Study: Completely Different Gut Bacteria Found ONLY in Autistic KidsJoslyn Gray
In yet another study we can file under “things parents already kinda knew,” researchers at Columbia University have found that the bacteria in the gut of autistic children is different than that in non-autistic children. Researchers are unsure if it is a cause, or an effect, of autism.
The study was reported in the American Society for Microbiology’s publication, mBio.
A bacteria from the Sutterella group was found in 12 out of 23 tissue samples of autistic children, but was not present at all in the non-autistic children studied. Jorge Benach, Chairman of the Department of Microbiology at Stony Brook University explains: “The Sutterella bacteria has been associated with gastrointestinal diseases below the diaphragm, and whether it’s a pathogen or not is still not clear. It is not a very well-known bacterium.”
Christine A. Biron, the Brintzenhoff Professor of Medical Science at Brown University and editor of the study, said “This paper is important because it starts to advance the question of how the resident microbes interact with a disorder that is poorly understood.”
The findings are significant because digestive complications can be very serious in kids with autism, contributing to their behavioral problems, the study authors noted.
Most previous studies looking at gut bacteria issues in autistic people used stool samples, not tissue samples. These study results are more definitive than previous studies that used stool samples, because tissue samples surgically removed from the gut are more reflective of the bacteria found in the children’s intestinal walls.
While the study uncovered an association between the bacteria and autism, it did not prove a cause-and-effect relationship, so more research is needed to explore the link between Sutterella and gastrointestinal problems in autism, the researchers said.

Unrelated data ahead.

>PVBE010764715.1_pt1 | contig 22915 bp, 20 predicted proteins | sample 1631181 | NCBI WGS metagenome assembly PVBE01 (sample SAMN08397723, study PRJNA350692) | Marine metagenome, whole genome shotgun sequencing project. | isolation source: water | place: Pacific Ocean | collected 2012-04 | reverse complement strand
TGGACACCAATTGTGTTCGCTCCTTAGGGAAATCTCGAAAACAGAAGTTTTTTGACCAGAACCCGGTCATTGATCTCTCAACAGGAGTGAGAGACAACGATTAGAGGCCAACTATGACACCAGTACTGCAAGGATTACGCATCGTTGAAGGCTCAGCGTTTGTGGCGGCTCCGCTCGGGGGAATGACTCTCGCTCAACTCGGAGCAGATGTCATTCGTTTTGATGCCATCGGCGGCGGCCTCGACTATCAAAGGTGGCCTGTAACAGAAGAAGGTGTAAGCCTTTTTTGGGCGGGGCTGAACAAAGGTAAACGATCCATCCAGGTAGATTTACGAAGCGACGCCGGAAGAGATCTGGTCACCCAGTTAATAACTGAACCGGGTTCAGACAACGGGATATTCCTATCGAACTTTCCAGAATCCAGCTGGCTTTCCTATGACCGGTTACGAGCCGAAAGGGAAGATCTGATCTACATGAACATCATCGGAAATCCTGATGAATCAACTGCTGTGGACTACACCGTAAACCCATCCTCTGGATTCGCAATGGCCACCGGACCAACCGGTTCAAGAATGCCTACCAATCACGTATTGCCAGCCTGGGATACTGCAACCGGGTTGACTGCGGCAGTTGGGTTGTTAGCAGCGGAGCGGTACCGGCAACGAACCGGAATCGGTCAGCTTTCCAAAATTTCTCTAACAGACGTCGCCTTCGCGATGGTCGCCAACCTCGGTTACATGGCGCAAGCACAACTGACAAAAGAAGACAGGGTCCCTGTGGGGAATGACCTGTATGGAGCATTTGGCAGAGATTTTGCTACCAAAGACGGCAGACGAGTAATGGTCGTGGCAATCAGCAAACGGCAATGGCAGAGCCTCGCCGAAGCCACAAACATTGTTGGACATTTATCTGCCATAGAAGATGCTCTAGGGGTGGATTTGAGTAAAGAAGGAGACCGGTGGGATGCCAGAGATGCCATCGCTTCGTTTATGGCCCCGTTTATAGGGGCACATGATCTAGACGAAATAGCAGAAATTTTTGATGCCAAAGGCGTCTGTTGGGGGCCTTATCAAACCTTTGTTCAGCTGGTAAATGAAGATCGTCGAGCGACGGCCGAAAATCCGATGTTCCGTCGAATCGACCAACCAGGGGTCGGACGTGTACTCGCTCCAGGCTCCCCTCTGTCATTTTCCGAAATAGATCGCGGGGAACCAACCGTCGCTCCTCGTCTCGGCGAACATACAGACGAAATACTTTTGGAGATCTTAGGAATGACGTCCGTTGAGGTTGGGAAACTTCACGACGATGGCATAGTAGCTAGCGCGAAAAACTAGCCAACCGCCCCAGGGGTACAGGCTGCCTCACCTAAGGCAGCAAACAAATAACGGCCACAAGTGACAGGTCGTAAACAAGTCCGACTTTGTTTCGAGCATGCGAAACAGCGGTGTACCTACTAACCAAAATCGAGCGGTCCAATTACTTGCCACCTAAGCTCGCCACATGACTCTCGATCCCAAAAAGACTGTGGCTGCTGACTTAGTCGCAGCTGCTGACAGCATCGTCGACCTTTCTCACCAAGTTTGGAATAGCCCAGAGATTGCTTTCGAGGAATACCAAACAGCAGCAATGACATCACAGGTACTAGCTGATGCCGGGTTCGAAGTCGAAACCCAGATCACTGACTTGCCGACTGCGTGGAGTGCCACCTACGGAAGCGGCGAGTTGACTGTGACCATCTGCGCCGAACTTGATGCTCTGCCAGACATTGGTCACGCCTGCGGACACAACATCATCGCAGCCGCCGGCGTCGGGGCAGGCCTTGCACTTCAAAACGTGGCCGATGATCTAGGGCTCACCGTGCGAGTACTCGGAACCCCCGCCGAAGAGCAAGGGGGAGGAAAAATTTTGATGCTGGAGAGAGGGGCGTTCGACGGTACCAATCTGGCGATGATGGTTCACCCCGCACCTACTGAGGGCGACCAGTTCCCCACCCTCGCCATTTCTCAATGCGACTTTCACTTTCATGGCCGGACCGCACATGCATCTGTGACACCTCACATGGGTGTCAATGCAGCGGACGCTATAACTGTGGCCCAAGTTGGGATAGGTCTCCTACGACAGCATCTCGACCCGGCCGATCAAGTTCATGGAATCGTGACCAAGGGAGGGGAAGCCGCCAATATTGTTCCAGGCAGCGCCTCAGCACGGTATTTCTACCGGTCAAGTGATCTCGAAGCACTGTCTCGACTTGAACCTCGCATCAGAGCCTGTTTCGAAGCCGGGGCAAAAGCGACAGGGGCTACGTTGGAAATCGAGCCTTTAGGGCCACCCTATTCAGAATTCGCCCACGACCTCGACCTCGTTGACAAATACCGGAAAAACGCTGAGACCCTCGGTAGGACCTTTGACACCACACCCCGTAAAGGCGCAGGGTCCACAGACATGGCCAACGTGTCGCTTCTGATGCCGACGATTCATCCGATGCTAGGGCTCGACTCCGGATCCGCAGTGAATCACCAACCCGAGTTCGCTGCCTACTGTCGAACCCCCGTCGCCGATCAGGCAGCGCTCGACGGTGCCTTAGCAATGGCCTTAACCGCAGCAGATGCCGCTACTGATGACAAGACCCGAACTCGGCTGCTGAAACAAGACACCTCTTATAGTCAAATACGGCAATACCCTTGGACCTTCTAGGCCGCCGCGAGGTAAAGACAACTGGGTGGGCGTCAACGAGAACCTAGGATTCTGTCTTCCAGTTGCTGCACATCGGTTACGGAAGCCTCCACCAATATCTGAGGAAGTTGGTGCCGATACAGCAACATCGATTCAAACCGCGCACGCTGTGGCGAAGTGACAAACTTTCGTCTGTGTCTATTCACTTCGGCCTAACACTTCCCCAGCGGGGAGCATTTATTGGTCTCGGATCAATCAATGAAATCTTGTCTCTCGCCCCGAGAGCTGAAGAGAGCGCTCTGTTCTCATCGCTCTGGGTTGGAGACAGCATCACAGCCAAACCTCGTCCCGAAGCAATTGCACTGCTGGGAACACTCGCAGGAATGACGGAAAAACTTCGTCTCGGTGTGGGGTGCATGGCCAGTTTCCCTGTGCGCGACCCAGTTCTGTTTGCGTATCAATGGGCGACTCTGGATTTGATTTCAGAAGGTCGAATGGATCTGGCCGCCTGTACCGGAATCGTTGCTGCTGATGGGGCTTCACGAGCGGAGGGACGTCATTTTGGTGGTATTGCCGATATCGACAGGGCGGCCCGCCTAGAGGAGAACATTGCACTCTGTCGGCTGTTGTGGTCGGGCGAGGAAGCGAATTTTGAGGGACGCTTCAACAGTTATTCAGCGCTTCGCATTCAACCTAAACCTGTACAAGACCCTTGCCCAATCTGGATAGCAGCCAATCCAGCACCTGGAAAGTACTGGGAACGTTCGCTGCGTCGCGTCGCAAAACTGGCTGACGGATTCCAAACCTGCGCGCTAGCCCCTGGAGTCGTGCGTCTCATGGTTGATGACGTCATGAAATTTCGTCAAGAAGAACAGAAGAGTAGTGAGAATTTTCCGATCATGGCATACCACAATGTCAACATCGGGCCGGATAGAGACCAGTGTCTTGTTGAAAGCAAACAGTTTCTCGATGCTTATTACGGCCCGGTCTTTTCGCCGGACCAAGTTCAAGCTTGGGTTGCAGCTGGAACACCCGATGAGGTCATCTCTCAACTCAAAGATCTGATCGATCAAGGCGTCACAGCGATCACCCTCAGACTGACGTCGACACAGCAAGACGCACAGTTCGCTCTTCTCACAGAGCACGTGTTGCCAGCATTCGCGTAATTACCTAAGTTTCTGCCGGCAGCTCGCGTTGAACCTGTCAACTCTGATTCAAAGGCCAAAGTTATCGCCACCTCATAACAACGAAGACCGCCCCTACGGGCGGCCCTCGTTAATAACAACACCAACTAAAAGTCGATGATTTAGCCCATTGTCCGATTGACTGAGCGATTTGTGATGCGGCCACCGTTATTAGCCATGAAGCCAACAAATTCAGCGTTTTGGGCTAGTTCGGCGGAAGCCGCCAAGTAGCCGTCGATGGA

As the mom of a child with autism, I can certainly confirm that there is something funky about my son’s gastrointestinal system, which is totally contributing to the immense challenge of potty-training him.
I’d like to note this is a small study, and that the Suterella bacteria was not found in every autistic child they studied. However, I’m thrilled that this important area is being researched. Just as some parents of kids with ADHD have found that diet impacts their children’s behavior, tons of parents of autistic kids swear that that what their kids eat is hugely important. Many of these parents say that a gluten-free, casein-free diet helps their children, and believe that there is something wrong with how their kids’ guts absorb food.
I’m looking forward to more research, and hopefully larger studies, on Suterella and autism. Given the overlap between ADHD and autism, I’d love to know what’s cooking in my ADHD daughter’s gut, too.
(Photo credit: arztsamui)
Talk back! If you have a child with autism, how does diet impact his or her behavior and cognitive function? Have you tried the gluten-free, casein-free diet? Did it help?
For more info, Babble rounded up 25 of the Top Autism Spectrum Blogs!